The Air Force says its F-22 fighter jet is heading back to normal operations following the discovery of the cause of altitude sickness among pilots.

FOX News Radio's Steve Taylor has the story from Washington as part of our ongoing series on national security:

Securing America.

After five pilots complained of dizziness and showed other symptoms of hypoxia, an oxygen shortage in the brain, the Air Force put altitude limits on F-22 flights. Now an investigation of the pilot breathing systems finds the air was all right.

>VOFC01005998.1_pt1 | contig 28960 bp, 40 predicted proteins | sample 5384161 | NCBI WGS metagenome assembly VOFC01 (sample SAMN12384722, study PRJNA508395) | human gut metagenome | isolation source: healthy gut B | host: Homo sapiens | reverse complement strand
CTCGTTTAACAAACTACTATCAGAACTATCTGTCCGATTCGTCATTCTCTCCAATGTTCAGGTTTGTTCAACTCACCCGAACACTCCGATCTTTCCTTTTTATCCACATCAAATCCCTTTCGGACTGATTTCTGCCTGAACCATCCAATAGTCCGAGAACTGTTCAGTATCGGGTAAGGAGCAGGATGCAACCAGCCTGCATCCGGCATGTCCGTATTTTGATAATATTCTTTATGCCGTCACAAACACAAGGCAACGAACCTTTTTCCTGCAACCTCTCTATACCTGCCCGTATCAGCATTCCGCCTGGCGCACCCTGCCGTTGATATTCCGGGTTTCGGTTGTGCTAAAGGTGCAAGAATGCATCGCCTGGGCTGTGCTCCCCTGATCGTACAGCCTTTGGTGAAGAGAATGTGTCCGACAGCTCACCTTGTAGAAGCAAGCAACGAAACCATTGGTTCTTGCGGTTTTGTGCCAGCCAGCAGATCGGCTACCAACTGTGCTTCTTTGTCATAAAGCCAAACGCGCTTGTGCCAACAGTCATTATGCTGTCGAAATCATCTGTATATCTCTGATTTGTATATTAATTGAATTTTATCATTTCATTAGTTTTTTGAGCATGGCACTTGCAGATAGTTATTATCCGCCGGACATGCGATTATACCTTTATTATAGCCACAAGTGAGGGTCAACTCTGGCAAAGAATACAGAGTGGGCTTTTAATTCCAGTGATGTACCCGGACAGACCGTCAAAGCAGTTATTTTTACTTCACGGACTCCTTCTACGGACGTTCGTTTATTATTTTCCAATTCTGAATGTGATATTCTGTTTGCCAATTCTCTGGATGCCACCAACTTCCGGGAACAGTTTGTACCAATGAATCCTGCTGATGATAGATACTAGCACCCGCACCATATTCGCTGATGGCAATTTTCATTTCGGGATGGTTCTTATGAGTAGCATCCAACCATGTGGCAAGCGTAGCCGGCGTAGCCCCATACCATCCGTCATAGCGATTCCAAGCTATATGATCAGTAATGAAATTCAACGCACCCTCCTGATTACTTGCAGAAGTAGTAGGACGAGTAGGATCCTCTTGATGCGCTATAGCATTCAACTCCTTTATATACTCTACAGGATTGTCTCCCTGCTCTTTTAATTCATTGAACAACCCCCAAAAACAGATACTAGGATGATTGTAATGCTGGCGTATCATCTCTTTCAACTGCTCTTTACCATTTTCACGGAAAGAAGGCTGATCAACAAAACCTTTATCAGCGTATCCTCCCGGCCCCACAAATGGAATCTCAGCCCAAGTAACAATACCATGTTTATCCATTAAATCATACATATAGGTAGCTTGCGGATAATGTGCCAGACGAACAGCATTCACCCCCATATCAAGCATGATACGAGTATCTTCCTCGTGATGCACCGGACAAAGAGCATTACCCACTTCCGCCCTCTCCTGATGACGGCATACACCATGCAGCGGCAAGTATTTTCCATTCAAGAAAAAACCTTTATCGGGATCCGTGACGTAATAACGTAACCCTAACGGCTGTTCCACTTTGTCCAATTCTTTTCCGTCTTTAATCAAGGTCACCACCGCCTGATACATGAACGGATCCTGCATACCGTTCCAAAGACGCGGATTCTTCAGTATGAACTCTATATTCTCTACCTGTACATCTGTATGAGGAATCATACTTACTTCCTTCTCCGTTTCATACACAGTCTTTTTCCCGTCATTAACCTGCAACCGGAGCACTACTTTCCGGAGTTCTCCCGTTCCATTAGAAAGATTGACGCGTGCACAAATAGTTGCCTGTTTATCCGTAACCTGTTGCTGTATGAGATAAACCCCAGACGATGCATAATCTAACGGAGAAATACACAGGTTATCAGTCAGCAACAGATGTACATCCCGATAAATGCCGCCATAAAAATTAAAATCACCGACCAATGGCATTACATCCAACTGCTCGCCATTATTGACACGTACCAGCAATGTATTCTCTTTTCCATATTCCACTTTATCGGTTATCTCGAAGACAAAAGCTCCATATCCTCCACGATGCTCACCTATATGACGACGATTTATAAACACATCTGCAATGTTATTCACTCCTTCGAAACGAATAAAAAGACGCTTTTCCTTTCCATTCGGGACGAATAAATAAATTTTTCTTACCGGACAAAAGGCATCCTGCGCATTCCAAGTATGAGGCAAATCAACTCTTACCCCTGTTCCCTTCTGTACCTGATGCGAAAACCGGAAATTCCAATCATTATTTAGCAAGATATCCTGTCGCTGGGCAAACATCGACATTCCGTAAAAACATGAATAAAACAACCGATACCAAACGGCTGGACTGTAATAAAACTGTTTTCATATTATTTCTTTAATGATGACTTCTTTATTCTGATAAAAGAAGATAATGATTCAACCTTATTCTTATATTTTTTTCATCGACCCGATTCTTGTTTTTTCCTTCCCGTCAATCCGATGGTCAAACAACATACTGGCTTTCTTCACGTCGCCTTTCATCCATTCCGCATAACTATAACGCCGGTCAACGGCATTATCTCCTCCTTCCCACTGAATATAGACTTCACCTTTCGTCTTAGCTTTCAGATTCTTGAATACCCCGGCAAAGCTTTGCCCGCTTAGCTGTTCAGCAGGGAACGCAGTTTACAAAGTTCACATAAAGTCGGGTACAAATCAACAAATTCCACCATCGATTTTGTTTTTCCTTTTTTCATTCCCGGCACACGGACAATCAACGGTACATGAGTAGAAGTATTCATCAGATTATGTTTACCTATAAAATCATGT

(Little) "Oxygen contamination was ruled out."

But, Pentagon spokesman George Little says, pilots weren't getting enough oxygen. So a valve is being replaced and a filter removed. If that works, Little adds...

(Little) "The gradual lifting of restrictions will enable the Air Force to resume normal F-22 operations over time."

For now, a squadron of F-22's will fly the Pacific to test the breathing systems.

In Washington, Steve Taylor, FOX News Radio.